Only three times have voters there missed the mark in the presidential race: Republican
Yet as an election bellwether county, political watchers turn to places like
Here in northern
She's a Democratic Party volunteer who spends time at the county party headquarters helping with an upswell of support for Biden and other
"So it's pretty thrilling," she said.
Duvernoy said she believes the reason behind this increased political engagement is Trump himself. People are reacting to him because he's a bully, she said.
"He himself is so distasteful to a lot of people, that he's the motivating factor," Duvernoy said.
She said the most egregious aspect of the Trump administration is how a lack of belief in science permeates decision making.
"This denial of science -- whoever thought we'd see that in
She said a prime example is the federal government's "woefully inadequate" response to the COVID-19 pandemic. It has resulted in 25 percent of the world's coronavirus deaths happening in
Duvernoy said she also finds herself horrified at new threats to both civil and women's rights under Trump. The Voting Rights Act being "gutted" is "totally antithetical to democracy," she said.
Duvernoy said new threats to women's reproductive rights to abortion, birth control and fertility treatments have arrived with Trump's latest nominee to the
"I find it ridiculous," said the retired doctor. "It's definitely offensive. It's a breach of privacy that you would try to legislate that."
In fact, health care access is a key issue for the
But which way does she think the political winds are blowing in
"It's dangerous to try to predict the future, but I can say people have been coming out of the woodwork to volunteer. We have been so, so busy at the Democratic Party headquarters," Duvernoy said.
People she's talked to are leaning Republican, and some are adamant about Trump winning another term. But she's also heard from friends who won't put out political signs supporting the president because they're afraid of being attacked or having their signs stolen -- several already have been, she said, and leaders for both the county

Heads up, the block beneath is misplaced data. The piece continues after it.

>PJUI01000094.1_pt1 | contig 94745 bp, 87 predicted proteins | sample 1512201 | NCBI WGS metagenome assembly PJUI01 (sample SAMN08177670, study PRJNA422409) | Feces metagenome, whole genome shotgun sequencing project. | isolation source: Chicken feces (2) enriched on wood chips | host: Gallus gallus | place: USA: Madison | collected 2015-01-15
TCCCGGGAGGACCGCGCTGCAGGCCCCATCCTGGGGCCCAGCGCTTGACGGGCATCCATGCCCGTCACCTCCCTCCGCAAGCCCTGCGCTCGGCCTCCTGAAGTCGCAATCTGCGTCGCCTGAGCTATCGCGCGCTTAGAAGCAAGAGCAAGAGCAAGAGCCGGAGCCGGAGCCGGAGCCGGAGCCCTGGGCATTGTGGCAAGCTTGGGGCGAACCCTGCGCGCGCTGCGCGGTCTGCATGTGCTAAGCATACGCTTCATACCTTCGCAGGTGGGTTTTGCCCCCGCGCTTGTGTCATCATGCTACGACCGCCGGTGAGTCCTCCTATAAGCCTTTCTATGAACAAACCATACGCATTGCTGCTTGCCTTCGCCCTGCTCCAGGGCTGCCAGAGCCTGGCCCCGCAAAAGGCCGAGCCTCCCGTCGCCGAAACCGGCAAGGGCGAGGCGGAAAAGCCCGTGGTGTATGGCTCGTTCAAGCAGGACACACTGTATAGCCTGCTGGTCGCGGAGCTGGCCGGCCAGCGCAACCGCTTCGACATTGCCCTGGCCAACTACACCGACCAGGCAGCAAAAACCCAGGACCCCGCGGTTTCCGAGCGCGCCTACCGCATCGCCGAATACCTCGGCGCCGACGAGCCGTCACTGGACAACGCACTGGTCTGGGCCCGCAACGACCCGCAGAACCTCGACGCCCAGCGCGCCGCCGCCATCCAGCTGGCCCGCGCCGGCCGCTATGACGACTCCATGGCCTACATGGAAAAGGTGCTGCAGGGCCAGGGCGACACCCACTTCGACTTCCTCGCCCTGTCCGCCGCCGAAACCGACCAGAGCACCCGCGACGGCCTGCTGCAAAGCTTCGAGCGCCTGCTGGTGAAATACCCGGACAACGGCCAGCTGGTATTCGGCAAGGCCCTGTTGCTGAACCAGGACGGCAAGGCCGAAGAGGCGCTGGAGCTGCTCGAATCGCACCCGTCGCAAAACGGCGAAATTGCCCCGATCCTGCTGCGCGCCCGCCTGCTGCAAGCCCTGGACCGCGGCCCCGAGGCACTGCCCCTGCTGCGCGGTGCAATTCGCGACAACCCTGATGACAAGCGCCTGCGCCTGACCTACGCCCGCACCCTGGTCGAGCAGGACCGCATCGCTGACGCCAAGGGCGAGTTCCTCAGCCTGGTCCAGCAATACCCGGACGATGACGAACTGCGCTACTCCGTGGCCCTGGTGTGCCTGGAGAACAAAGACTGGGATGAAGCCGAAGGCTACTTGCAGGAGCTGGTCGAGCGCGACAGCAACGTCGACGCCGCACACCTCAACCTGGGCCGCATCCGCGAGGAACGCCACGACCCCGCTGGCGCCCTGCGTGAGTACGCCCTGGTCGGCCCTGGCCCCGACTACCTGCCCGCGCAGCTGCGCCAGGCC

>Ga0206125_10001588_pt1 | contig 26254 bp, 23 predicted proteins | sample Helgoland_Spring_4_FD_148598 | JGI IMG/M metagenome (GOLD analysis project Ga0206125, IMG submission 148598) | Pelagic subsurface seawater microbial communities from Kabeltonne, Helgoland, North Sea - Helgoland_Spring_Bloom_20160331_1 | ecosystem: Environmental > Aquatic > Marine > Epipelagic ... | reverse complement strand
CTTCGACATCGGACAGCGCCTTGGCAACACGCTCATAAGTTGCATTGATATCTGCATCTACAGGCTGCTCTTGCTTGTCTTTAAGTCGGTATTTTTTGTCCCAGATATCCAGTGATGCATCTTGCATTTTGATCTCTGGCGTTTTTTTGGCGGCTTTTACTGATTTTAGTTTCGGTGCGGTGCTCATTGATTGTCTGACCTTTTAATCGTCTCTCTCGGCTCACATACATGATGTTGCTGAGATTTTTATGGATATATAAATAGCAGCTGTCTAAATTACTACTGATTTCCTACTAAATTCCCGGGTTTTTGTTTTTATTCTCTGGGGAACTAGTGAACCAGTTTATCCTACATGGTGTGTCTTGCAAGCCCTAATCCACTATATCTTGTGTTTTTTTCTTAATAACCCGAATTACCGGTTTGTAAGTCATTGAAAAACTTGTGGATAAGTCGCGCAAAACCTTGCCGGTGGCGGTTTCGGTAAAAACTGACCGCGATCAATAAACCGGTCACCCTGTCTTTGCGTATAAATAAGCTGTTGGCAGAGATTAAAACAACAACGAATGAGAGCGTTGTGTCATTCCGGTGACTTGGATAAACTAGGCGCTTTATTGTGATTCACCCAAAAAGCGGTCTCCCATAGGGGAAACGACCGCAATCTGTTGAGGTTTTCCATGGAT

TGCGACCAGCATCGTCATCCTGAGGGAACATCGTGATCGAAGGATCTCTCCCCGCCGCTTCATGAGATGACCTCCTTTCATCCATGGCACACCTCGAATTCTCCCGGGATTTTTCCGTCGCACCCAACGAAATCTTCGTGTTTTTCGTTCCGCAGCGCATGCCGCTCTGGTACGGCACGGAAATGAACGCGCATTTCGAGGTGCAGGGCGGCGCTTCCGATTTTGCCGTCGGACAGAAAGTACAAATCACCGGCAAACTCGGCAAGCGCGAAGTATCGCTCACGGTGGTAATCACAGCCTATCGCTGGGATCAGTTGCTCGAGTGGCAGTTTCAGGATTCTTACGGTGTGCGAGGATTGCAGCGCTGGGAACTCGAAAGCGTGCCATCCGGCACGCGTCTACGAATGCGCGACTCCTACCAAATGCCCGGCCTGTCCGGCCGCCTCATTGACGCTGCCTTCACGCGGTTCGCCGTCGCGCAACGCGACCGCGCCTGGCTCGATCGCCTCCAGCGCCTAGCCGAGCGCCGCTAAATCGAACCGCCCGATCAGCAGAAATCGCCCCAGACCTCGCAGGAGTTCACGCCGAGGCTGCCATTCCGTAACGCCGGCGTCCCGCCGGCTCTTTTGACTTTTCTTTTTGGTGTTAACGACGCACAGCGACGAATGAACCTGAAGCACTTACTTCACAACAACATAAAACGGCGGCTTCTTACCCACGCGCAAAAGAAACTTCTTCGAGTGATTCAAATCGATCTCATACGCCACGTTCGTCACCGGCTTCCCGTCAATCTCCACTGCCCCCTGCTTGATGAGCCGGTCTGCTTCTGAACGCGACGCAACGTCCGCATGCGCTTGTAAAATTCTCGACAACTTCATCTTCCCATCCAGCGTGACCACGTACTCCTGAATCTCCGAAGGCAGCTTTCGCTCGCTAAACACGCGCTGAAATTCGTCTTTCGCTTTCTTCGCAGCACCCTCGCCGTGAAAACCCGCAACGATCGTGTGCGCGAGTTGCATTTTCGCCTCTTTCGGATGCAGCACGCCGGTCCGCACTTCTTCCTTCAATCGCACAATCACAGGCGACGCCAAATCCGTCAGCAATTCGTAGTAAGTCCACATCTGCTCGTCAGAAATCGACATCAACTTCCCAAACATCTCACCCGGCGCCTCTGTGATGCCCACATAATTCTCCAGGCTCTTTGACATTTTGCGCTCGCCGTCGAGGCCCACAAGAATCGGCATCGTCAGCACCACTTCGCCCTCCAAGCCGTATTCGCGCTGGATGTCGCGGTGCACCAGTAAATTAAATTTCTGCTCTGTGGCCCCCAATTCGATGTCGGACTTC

"I really thought that they were leaning toward Trump, but I don't know," Appelhof said. "People are afraid to even discuss politics whatsoever because it's gotten so violent, and
She's heard of people getting into fights or shouting matches over politics, and thinks Trump haters are to blame, she said. She can't understand why people have turned against him.
"I know he speaks his mind and he should keep his mouth shut sometimes, I don't agree with him the way he talks back to people, but I think he's accomplished a lot, which is not covered, all the things that he's accomplished," she said.
People have told Appelhof they're concerned that they'll lose their freedoms or pay more taxes if Democratic candidates win.
Otherwise, the main concerns are getting through the pandemic and whether people will get back to work, Appelhof said. Some have, just as some schools have returned to classroom teaching, and she thinks restaurants are making do with capacity limits. But businesses everywhere are still struggling and people are trying to make a living.
The first time Appelhof, 83, thought about entering politics was when
She stayed away from politics for a time but has been active ever since a friend convinced her to become involved shortly after moving to
"I have never seen an election like this one, I mean no one has, and it's a shame," she said. "You should just be able to have a conversation and discuss, you know, just have a normal conversation with somebody no matter what side of the fence they're on, and that's what concerns me the most."
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